“White House officials said today that the administration was following a meticulously planned strategy to persuade the public, the Congress and the allies of the need to confront the threat from Saddam Hussein.

The rollout of the strategy this week, they said, was planned long before President Bush’s vacation in Texas last month. It was not hastily concocted, they insisted, after some prominent Republicans began to raise doubts about moving against Mr. Hussein and administration officials made contradictory statements about the need for weapons inspectors in Iraq.

The White House decided, they said, that even with the appearance of disarray it was still more advantageous to wait until after Labor Day to kick off their plan.

‘’From a marketing point of view,’’ said Andrew H. Card Jr., the White House chief of staff who is coordinating the effort, ‘’you don’t introduce new products in August.’’”

And they did move the polls and public opinion, by March 2003 when we invaded, people were more likely to support military actions.

Remember “mushroom cloud in the sky” was not something that randomly came up. That was a speaking point from September 2002 — it was part of the campaign.

For better or worse, this was leadership and it was effective.

Leadership is not looking at current polls and letting them drive future actions.

So what does Pelosi need to do?

  1. Understanding that she needs to educate people to pressure the GOP and move the needle, she needs to pick a singular point of focus and push everything to the back. I would suggest the Mueller’s case for obstruction. He has largely investigated much of it. This is actually relatively simple. It does not involved complicated tax laws. It is simple. Additionally, history is on her side. This was part of both Clinton’s and Nixon’s impeachment.
  2. Then she needs to put together a multi-pronged strategy to educate and influence. There needs to be hearings and they need to demonstrate their determination and strength in how they compel people to testify.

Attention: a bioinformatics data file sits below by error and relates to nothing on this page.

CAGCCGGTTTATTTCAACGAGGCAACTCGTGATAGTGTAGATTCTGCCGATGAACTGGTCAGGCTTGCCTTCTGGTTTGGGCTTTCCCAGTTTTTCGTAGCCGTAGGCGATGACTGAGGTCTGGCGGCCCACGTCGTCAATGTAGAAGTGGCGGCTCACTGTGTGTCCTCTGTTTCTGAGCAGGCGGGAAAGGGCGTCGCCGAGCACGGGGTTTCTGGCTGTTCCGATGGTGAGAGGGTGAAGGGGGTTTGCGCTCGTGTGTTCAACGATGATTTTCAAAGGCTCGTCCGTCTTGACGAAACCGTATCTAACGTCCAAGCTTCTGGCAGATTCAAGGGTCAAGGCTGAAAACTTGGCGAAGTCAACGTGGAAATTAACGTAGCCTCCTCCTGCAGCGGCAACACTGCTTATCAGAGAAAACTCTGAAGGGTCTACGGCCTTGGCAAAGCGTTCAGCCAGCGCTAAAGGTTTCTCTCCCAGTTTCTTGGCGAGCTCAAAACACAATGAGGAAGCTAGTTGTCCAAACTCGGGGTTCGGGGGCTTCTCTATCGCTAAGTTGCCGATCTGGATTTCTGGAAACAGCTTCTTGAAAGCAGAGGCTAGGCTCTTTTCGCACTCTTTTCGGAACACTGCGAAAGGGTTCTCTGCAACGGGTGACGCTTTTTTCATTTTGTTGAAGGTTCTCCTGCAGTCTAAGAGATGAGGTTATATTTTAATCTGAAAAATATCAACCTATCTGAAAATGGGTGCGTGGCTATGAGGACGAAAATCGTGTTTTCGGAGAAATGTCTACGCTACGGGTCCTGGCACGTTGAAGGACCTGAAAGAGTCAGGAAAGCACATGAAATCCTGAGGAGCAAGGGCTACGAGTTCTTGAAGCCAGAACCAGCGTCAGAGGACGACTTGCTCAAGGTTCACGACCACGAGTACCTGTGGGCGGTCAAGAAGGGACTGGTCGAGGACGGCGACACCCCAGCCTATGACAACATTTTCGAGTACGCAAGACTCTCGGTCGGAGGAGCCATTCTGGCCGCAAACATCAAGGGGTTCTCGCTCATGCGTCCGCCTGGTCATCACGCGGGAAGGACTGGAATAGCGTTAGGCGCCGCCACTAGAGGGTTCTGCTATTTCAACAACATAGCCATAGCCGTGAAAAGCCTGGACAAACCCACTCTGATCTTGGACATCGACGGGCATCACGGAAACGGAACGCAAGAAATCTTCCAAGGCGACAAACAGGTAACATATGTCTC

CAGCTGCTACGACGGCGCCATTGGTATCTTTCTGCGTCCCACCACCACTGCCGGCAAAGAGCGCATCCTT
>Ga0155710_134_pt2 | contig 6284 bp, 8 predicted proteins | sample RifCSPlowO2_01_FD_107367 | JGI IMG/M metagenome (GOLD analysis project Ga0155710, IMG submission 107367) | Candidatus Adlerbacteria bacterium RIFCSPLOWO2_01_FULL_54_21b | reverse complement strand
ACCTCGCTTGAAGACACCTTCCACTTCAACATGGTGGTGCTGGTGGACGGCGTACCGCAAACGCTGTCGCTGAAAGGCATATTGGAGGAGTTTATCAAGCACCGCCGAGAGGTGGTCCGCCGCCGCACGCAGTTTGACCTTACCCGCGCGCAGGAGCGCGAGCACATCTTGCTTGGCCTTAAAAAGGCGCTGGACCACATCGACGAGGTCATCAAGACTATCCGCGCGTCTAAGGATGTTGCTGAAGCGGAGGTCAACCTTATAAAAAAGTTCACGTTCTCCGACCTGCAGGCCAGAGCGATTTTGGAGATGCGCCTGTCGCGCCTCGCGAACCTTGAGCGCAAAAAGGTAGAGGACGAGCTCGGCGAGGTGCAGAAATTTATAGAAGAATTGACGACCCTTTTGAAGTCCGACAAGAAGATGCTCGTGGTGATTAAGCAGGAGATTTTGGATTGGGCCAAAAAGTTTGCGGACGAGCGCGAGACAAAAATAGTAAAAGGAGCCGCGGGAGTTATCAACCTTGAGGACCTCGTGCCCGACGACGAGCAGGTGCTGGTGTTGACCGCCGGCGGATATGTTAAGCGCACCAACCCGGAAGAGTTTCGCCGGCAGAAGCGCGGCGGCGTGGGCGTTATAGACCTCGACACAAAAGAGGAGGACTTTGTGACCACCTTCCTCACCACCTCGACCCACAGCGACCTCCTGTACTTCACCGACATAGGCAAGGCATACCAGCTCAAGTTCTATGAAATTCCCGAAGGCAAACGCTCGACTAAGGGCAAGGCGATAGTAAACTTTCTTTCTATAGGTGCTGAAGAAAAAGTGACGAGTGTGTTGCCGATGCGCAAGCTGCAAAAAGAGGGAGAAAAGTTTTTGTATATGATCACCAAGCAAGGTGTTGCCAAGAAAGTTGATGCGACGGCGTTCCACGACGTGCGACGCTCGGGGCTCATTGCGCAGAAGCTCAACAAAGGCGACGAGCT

3. She needs to work with others to stay on message and on point. They can not get distracted or distract. This will require her pushing discipline. (Not easy for the left but she needs to do it.)
  4. She also needs to work with others to educate people using other means. Other organization can product videos that explain what his happening.

But bottom line is that she needs to, crudely stated, “shit or get off the pot”.

And if she chooses to continue to waiver, to get caught in the weeds, to provide an incredible lack of direction then she risks loosing the House and the Senate.


Because if neither political party is going to hold Trump accountable, then why vote for Dems who have demonstrated remarkable weakness? The GOP is bad enough but this starts in the House. The GOP Senate can not be held accountable for their choices if the House does not move and push them on it. Even worse, if Trump’s contempt for the law gets worse, the Dems will have proven themselves feckless and weak. To think that he will not be emboldened to be even more outrageous is to defy everything he has demonstrated over the last three years and, with the lack of action by the House, they will no longer be able to blame the GOP or Trump. They gave him a pass when they had a shot. They are in the same enabling basket as the GOP.

And that is why she risks losing everything and she is putting the country at risk of the same.

The reasons come from the states of various groups of people who are up for grabs:

  1. People who want change but may not be happy with the change Trump has brought. Pelosi is not giving them anything else to grasp on to. What does she (and the Dems in the House) stand for? She is not clear. The GOP, however, will exploit this and define them in unfavorable terms.
  2. People who respect leadership and strength. They may not like how Trump is doing it but they fear appearing weak to others. It goes back to not taking a stand — to not having a message — to waffling. There is something about authenticity that is appealing — even you don’t don’t agree.
  3. People do are sick of party over country/principle. The previous two play into the perception that she is putting party over country/principle. Their view is that they have to choose between two very unprincipled groups. One is doing wrong but the other won’t do anything about it — making them accomplices and, even worse, they have abandoned their constitutional responsibility.

And this boils down to simply lack of leadership. I have heard people say she is good at counting votes and that she is getting to Trump but these are small things. Yes, they are important, but right now the party needs leadership. Someone who will set a clear direction and work to get others to follow. She is effectively acting as a manager and, while they fill an important role, her position, this time in history requires a leader. She has shown she is clearly not that person.

I work to understand and explain the world in a very simple way. I have written Mind, Media and Madness, Embrace Life/Embrace Change (by Lisa Snow)